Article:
WASHINGTON – U.S. Senator Claire McCaskill is today focusing on the challenges facing the St. Louis area, which has one of the highest rates of opioid addiction and overdose deaths in Missouri, during Prescription Opioid and Heroin Epidemic Awareness Week. St. Louis has the highest rates of hospital utilization for opioid overuse in the state. […]
WASHINGTON – U.S. Senator Claire McCaskill is today focusing on the challenges facing the St. Louis area, which has one of the highest rates of opioid addiction and overdose deaths in Missouri, during Prescription Opioid and Heroin Epidemic Awareness Week.
St. Louis has the highest rates of hospital utilization for opioid overuse in the state. From 2005-2014, St. Louis saw a 162.6 percent increase in hospitalization due to opioid use—from 4,466 hospitalizations to 11,726. St. Louis sees more than 20 drug related deaths per 100,000 residents, putting it in the Center for Disease Control’s (CDC) highest categorization for overdose deaths. In addition, St. Louis area hospitals have also seen dramatic increases in the numbers of newborn babies treated for opioid addiction and withdrawal.
Overall, Missouri saw 1,067 drug-related deaths in 2014, an almost 400 percent increase since 1999.
“We’ve got people who care deeply about St. Louis, fighting to do everything they can in the face of obstruction by the state legislature, and we’ve got to honor their commitment by continuing to draw attention to this epidemic,” McCaskill said, referring to the city’s creation of a prescription drug monitoring program after state lawmakers have repeatedly failed to create a statewide program. Missouri remains the only state without a monitoring program. “The epicenter of this epidemic is in St. Louis and the pain it’s causing families and communities is heartbreaking.”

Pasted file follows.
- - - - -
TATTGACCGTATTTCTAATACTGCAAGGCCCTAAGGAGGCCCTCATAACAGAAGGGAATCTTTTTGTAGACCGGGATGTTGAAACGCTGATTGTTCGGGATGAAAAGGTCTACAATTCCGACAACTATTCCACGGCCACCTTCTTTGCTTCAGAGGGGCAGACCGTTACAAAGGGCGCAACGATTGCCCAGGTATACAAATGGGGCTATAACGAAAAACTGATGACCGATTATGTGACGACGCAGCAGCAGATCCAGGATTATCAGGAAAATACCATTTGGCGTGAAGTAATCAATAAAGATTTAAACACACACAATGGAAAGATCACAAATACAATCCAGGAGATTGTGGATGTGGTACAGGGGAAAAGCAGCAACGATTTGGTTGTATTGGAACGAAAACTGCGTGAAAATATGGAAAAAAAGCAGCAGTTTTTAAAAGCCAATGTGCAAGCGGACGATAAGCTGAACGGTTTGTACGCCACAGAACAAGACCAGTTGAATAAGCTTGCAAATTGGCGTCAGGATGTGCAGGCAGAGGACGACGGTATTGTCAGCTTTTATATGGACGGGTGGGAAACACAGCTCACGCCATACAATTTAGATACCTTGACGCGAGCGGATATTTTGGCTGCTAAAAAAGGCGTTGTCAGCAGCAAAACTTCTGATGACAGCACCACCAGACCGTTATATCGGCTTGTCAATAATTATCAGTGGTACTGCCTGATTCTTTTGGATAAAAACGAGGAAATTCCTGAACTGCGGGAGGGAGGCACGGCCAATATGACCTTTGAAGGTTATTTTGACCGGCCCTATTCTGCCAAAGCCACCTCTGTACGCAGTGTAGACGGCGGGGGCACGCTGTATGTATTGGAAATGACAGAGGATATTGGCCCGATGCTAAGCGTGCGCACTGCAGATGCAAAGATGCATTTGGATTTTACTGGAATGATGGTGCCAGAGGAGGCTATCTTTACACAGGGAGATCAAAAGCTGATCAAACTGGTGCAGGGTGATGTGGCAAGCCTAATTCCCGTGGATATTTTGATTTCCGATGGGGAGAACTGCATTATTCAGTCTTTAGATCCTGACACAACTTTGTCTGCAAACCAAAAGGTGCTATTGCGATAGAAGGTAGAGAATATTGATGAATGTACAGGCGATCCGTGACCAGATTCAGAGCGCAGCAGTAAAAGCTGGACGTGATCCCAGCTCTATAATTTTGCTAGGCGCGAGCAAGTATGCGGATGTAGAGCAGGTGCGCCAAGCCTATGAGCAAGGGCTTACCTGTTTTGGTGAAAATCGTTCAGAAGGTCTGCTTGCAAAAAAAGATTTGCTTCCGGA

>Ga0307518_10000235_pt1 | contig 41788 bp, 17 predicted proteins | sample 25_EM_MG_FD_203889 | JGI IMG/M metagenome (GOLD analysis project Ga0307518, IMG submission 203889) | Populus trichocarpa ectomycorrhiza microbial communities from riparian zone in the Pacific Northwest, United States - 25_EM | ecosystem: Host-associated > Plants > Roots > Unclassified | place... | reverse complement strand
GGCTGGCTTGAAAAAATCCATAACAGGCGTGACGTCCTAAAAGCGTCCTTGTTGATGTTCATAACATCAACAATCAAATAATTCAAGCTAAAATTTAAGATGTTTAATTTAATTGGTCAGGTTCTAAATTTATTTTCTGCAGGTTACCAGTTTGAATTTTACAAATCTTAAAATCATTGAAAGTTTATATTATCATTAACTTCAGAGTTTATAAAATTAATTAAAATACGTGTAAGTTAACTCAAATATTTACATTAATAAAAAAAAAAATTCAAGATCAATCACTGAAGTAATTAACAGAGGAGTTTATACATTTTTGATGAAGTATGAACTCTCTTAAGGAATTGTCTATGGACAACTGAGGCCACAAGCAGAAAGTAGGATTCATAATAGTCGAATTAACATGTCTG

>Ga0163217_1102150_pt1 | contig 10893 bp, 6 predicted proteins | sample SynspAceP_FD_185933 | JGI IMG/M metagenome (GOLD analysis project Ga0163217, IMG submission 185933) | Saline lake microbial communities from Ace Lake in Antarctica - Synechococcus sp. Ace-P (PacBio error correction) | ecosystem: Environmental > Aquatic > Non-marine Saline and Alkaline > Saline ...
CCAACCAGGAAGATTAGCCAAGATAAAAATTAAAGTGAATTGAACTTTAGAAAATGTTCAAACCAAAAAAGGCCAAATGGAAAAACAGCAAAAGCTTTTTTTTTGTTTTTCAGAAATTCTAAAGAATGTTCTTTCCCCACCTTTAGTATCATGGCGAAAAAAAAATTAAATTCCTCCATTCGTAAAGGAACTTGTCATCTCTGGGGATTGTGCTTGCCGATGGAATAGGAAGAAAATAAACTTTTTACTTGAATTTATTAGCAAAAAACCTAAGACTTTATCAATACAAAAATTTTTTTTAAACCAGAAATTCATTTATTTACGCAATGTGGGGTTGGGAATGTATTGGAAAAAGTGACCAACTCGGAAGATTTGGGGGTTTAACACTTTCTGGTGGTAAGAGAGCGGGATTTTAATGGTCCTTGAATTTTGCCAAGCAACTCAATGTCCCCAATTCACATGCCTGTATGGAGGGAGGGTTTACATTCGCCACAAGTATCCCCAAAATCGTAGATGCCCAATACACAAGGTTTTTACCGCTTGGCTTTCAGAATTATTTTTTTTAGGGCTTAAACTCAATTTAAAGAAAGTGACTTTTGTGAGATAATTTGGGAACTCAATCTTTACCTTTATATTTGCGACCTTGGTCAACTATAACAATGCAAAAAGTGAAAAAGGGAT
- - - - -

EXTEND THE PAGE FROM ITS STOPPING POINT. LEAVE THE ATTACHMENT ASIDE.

Earlier today, McCaskill launched a resource and information page on her Senate website to provide Missourians with an overview of the epidemic both nationally and in Missouri.
Keeping up her fight against the growing opioid epidemic, McCaskill recently joined a bipartisan effort in the Senate to urge the Medicaid program to expand coverage for those suffering from substance abuse. On her recent tour of Missouri with U.S. Secretary of Agriculture Tom Vilsack, McCaskill highlighted the need for change in Missouri law to create a prescription drug monitoring program. Among Midwestern states, Missouri ranks number one in the rate of prescription opioids sold in the region. It is the only state without a prescription drug monitoring program. McCaskill also traveled to Jefferson City, Mo. earlier this year to hold a field hearing of the Senate Special Committee on Aging and highlight the national epidemic of increased opioid addiction, abuse, and overdose deaths.
A motion shaped by McCaskill was successfully included in the Comprehensive Addiction and Recovery Act—federal legislation that was recently signed into law which provides resources to states to combat the number of prescription drug and heroin deaths across the country—which enables St. Louis County’s network of county-level prescription drug monitoring programs to be eligible to apply for federal resources. The language McCaskill successfully added would allow local governments in Missouri with monitoring programs to apply for a new Department of Health and Human Services grant to establish, maintain, or improve their local drug monitoring programs. Without this provision, eligibility for this federal grant funding would have been limited to states.